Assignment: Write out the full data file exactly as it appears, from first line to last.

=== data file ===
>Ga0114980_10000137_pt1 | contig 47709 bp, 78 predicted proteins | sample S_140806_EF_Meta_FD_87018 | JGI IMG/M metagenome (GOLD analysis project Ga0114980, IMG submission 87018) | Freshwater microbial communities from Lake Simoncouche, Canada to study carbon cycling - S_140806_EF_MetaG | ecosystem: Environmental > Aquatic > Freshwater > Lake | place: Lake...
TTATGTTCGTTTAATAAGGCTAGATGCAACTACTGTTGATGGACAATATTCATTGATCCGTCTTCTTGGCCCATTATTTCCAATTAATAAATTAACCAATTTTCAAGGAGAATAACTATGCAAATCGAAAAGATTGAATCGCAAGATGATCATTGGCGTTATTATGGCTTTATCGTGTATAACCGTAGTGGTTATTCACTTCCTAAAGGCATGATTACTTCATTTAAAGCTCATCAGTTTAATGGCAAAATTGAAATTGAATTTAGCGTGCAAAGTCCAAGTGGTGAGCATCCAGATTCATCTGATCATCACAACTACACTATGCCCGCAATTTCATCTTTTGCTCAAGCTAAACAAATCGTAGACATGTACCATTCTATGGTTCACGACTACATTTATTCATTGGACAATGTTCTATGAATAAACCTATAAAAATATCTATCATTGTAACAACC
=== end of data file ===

>Ga0114980_10000137_pt1 | contig 47709 bp, 78 predicted proteins | sample S_140806_EF_Meta_FD_87018 | JGI IMG/M metagenome (GOLD analysis project Ga0114980, IMG submission 87018) | Freshwater microbial communities from Lake Simoncouche, Canada to study carbon cycling - S_140806_EF_MetaG | ecosystem: Environmental > Aquatic > Freshwater > Lake | place: Lake...
TTATGTTCGTTTAATAAGGCTAGATGCAACTACTGTTGATGGACAATATTCATTGATCCGTCTTCTTGGCCCATTATTTCCAATTAATAAATTAACCAATTTTCAAGGAGAATAACTATGCAAATCGAAAAGATTGAATCGCAAGATGATCATTGGCGTTATTATGGCTTTATCGTGTATAACCGTAGTGGTTATTCACTTCCTAAAGGCATGATTACTTCATTTAAAGCTCATCAGTTTAATGGCAAAATTGAAATTGAATTTAGCGTGCAAAGTCCAAGTGGTGAGCATCCAGATTCATCTGATCATCACAACTACACTATGCCCGCAATTTCATCTTTTGCTCAAGCTAAACAAATCGTAGACATGTACCATTCTATGGTTCACGACTACATTTATTCATTGGACAATGTTCTATGAATAAACCTATAAAAATATCTATCATTGTAACAACC